|EP1336860A2 *||Dec 17, 2002||Aug 20, 2003||eRide, Inc.||High sensivity GPS receiver|
|WO1998058230A1 *||Jun 16, 1998||Dec 23, 1998||Hicks Thomas Rudolph||Capacitance micrometer|
|U.S. Classification||329/341, 455/331, 375/349|
|International Classification||H04L27/00, H03D3/00, H03D7/00, H03H17/08|
|Cooperative Classification||H03D3/009, H03D2200/005, H03D3/006, H03D3/008, H03D2200/006, H03D2200/007, H03D2200/0082, H03D2200/0047, H03D7/00, H03D2200/008|
|European Classification||H03D3/00C2, H03D3/00C1|
|Dec 5, 1988||AS||Assignment|
Owner name: GENERAL ELECTRIC COMPANY, A NY CORP.
Free format text: ASSIGNMENT OF ASSIGNORS INTEREST.;ASSIGNORS:SAULNIER, GARY J.;HERRERA, RANDY G.;THIEL, TIMOTHY E.;REEL/FRAME:005006/0244;SIGNING DATES FROM 19881118 TO 19881125
|Jun 1, 1993||REMI||Maintenance fee reminder mailed|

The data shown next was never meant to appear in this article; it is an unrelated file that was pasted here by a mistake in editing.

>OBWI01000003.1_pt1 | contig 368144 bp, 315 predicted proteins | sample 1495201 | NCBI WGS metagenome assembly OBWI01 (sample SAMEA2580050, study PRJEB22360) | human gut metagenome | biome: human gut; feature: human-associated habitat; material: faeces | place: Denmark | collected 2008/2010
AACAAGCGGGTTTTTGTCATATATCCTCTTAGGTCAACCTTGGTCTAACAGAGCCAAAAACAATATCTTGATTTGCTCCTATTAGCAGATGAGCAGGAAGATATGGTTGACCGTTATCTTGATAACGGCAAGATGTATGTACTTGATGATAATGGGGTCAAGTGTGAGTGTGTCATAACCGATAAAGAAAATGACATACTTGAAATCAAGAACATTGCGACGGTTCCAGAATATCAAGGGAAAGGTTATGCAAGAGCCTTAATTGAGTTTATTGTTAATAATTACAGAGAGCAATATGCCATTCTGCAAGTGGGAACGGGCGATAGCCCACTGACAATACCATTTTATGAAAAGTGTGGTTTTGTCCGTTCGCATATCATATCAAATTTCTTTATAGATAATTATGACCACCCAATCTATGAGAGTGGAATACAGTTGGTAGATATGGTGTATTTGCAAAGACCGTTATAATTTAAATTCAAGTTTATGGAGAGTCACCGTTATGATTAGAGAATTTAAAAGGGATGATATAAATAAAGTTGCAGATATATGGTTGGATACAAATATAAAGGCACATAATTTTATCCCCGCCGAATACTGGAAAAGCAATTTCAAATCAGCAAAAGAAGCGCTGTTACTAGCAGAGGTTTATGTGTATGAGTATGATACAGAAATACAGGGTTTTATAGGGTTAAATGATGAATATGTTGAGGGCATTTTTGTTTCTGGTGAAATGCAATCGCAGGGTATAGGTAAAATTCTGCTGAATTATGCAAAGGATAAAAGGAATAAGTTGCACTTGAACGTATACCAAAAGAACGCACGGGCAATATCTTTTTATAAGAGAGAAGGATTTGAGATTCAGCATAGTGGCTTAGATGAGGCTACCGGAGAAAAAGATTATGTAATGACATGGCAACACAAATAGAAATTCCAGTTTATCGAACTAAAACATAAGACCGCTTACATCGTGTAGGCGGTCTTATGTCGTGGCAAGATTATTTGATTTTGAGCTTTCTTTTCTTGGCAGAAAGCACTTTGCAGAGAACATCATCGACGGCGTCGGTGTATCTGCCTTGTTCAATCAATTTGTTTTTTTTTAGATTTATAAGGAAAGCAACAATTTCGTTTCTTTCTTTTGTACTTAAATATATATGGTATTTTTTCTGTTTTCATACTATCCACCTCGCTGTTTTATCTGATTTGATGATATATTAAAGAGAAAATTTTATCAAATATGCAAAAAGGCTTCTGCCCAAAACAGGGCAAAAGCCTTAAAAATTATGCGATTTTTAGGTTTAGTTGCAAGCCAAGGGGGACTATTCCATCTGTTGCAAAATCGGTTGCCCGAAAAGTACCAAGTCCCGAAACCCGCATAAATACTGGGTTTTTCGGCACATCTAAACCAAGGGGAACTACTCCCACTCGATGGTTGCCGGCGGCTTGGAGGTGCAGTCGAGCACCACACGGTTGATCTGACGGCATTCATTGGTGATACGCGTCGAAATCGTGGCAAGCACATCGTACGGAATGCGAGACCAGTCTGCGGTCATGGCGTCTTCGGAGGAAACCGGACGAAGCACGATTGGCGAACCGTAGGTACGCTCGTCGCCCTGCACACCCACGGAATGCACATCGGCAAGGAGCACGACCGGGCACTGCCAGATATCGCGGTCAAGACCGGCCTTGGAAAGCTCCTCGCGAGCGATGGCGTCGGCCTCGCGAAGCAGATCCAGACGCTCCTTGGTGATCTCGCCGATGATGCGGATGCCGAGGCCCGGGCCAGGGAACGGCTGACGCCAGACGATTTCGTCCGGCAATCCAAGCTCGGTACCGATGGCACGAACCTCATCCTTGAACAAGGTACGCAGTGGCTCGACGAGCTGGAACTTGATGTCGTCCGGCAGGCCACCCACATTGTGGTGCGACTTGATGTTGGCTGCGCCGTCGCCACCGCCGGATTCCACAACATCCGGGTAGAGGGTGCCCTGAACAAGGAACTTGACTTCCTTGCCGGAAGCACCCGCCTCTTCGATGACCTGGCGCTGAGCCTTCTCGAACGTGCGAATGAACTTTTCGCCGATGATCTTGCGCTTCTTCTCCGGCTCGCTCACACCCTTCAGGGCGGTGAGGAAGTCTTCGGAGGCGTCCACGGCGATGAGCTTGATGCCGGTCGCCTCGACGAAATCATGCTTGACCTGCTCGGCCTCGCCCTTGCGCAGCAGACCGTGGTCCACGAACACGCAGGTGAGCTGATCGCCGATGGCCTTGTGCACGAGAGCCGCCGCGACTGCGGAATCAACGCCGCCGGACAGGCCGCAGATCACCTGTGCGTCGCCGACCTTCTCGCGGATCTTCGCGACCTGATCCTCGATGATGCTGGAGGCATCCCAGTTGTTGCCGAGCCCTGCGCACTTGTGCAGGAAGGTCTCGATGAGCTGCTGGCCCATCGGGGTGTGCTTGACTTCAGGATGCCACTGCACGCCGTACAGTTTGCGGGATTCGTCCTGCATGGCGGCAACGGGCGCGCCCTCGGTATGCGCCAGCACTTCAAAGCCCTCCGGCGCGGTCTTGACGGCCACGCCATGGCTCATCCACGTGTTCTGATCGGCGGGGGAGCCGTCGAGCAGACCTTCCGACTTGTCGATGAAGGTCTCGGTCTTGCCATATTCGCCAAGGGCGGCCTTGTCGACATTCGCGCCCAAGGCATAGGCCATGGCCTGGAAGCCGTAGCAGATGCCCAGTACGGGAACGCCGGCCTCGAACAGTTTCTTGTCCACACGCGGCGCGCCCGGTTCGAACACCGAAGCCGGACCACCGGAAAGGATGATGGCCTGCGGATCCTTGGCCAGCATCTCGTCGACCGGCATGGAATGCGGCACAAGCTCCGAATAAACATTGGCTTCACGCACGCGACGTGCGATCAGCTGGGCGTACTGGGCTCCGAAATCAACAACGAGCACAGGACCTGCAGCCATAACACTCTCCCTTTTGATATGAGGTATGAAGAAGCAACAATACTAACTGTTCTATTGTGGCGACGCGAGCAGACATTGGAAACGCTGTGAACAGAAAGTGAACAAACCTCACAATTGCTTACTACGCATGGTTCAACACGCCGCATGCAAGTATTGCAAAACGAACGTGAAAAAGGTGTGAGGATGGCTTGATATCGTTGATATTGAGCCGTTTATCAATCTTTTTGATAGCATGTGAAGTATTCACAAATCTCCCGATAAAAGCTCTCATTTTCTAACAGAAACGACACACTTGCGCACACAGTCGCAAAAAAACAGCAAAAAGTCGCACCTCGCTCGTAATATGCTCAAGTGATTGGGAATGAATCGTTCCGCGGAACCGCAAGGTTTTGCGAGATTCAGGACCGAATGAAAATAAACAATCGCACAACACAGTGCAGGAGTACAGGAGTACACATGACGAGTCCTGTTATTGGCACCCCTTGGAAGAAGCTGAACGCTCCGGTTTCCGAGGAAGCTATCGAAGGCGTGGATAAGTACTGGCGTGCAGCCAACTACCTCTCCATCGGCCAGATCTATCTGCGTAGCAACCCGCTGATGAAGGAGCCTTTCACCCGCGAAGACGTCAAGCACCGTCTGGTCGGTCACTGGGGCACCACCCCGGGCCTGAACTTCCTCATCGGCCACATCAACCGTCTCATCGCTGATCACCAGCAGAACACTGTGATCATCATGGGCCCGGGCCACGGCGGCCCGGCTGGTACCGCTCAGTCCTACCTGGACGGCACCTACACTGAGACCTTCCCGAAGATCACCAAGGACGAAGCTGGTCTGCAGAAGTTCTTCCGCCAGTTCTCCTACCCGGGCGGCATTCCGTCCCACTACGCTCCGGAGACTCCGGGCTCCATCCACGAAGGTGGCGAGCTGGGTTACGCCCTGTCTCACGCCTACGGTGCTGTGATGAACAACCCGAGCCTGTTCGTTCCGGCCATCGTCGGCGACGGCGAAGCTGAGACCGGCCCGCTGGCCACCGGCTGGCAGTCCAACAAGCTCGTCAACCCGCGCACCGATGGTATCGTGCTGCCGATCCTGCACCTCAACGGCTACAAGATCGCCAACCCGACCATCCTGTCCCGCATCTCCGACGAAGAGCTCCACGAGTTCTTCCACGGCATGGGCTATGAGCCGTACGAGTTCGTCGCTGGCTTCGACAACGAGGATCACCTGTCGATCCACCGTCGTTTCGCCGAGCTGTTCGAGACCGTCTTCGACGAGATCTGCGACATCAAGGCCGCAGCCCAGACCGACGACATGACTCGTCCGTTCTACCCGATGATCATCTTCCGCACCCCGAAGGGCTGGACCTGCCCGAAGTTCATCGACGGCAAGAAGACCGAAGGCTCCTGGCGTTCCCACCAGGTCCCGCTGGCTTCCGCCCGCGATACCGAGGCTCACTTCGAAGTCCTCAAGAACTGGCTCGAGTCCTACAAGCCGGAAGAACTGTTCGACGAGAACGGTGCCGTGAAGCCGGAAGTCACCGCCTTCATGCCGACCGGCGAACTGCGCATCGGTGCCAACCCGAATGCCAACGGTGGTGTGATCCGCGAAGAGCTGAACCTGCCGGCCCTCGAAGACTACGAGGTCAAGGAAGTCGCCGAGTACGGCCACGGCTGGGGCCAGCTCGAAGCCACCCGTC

|Jul 26, 1993||FPAY||Fee payment|
Year of fee payment: 4
|Jul 26, 1993||SULP||Surcharge for late payment|
|Sep 6, 1994||AS||Assignment|
Owner name: ERICSSON GE MOBILE COMMUNICATIONS INC., NORTH CARO
Free format text: ASSIGNMENT OF ASSIGNORS INTEREST;ASSIGNOR:GENERAL ELECTRIC COMPANY;REEL/FRAME:007136/0586
Effective date: 19940811
|Jun 10, 1997||REMI||Maintenance fee reminder mailed|
|Nov 2, 1997||LAPS||Lapse for failure to pay maintenance fees|
|Jan 13, 1998||FP||Expired due to failure to pay maintenance fee|
Effective date: 19971105